Furthermore, it seems that a military caste system would actually undercut professionalism–no longer would military service be a calling–it would just be an inheritance.  Fortunately military service is somewhat darwinistic and perhaps whatever tendencies toward caste-creation would be negated by the ill effects of poor performance.

  12. Lexington Green Says:

    Let’s not worry too much. Anglospheric militaries have tended to be relatively small, professional, unpopular, expeditionary (ie overseas or out on the plains somewhere) and often composed of generations of families, especially among the officers, for whom the Navy, Army or Marines was the “family business”. Edward Coffman’s books on the US Army show this, as do Kipling’s poems. The idea of the Army as the repository of the nation’s ideals, etc. Is more of a continental European idea. We bought into it during the era of mass, industrial warfare in the 20th C. That era is over. Good. We are now returning in some ways to the older model. Again, good.

    And while I am not horrified, you certainly must read Starship Troopers — a thought-provoking classic.

  13. zen Says:

    Smitten Eagle wrote:

    "Fortunately military service is somewhat darwinistic and perhaps whatever tendencies toward caste-creation would be negated by the ill effects of poor performance."

    Heh. Very true. Sort of accelerated tempo "natural selection" – organizations either get tempered and improved or ground down to the point of disintegration

  14. Matthew Says:

    I will begin this with saying that I served for 7 years, overseas and CONUS.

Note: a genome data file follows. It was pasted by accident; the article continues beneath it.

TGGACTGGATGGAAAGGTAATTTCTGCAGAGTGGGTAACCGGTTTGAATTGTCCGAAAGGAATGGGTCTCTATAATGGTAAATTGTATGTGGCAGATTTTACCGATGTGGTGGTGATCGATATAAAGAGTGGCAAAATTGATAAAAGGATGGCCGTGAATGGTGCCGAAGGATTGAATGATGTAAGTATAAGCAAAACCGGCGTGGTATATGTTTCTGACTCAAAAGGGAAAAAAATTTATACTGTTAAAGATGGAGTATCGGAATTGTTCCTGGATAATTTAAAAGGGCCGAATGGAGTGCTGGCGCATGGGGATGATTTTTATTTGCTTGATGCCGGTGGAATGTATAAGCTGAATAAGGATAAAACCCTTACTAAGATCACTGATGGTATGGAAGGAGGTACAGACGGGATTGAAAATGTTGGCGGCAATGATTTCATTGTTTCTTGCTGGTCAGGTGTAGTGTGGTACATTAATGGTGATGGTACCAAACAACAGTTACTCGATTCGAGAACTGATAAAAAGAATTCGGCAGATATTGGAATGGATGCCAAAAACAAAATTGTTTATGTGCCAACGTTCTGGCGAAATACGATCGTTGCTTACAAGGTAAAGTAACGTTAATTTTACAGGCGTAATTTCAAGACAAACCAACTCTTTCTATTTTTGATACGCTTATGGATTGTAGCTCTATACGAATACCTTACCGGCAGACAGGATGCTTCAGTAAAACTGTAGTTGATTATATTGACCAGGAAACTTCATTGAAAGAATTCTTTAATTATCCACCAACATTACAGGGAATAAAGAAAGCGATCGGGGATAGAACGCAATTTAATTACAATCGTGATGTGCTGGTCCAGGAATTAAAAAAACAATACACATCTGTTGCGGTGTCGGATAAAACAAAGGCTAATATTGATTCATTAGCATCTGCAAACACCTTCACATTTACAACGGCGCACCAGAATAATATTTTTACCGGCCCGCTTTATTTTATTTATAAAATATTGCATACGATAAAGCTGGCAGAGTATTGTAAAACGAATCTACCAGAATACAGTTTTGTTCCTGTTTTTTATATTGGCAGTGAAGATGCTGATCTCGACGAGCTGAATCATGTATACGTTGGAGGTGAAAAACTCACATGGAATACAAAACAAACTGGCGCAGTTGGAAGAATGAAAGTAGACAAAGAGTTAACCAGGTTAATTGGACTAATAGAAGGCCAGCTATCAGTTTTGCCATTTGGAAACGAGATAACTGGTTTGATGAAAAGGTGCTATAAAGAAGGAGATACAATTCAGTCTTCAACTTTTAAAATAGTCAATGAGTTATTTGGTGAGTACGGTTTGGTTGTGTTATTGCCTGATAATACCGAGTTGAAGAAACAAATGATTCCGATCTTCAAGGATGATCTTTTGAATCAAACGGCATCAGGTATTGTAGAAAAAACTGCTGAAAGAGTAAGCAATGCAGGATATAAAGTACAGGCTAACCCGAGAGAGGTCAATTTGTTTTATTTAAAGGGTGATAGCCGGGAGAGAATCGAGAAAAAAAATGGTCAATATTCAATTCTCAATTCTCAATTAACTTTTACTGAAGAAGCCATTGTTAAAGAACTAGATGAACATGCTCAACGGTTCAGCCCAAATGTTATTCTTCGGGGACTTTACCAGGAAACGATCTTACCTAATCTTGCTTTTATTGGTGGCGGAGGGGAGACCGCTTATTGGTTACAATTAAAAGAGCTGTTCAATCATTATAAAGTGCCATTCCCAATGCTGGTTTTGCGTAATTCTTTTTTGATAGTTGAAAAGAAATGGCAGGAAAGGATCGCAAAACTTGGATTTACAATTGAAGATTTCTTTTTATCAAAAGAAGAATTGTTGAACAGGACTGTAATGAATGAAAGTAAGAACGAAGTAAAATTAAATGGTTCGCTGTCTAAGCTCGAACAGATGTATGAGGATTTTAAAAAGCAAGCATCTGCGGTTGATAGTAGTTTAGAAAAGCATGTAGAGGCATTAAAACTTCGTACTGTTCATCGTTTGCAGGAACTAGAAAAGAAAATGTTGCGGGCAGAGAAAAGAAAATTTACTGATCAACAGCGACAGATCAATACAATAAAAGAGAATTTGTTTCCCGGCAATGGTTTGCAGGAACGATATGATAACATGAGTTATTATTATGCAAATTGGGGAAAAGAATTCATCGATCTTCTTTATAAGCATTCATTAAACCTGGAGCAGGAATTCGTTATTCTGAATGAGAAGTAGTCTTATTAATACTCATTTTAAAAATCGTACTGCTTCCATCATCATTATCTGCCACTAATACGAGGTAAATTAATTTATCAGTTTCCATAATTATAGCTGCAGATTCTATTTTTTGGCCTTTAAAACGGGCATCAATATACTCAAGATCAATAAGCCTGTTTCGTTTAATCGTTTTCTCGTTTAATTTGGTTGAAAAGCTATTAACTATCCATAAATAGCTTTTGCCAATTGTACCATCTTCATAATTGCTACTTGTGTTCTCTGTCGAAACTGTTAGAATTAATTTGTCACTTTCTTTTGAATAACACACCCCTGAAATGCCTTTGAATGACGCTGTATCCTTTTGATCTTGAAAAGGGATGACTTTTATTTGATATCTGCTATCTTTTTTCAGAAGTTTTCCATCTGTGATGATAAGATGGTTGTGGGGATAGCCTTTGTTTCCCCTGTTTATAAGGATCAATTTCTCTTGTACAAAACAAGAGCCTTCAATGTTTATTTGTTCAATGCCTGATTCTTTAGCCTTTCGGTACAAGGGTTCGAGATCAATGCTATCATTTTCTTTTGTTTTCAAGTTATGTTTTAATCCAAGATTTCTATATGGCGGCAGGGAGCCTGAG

I knew many couples that were both military, mil-to-mil was the term, and for many of their children, the military was not a career choice.   Many sons and daughters of military members have a wonderful viewpoint on the military in that they actually recognize service to ones country as a wonderful thing.  These same children also realize that they have other choices.  I think strategist has it right.  These other choices will draw people away from the military, and inversley, a lack of choice for others will drive them to the military.

    This has brought up a question in my mind.  What now happens to the family members left behind in the states?  Used to be policy not to have all remaining sons of a family in combat.  Also used to be unwritten policy not to have sons and fathers fighting at the same time and place.  Interesting now that they would let a father and mother both be in peril at the same time and place. 

  15. historyguy99 Says:

    Nice going Zen, when TPM Barnett picks up the post…..You think Leviathan personnel issues are tough… 😉
    A lot of thoughtful comments above.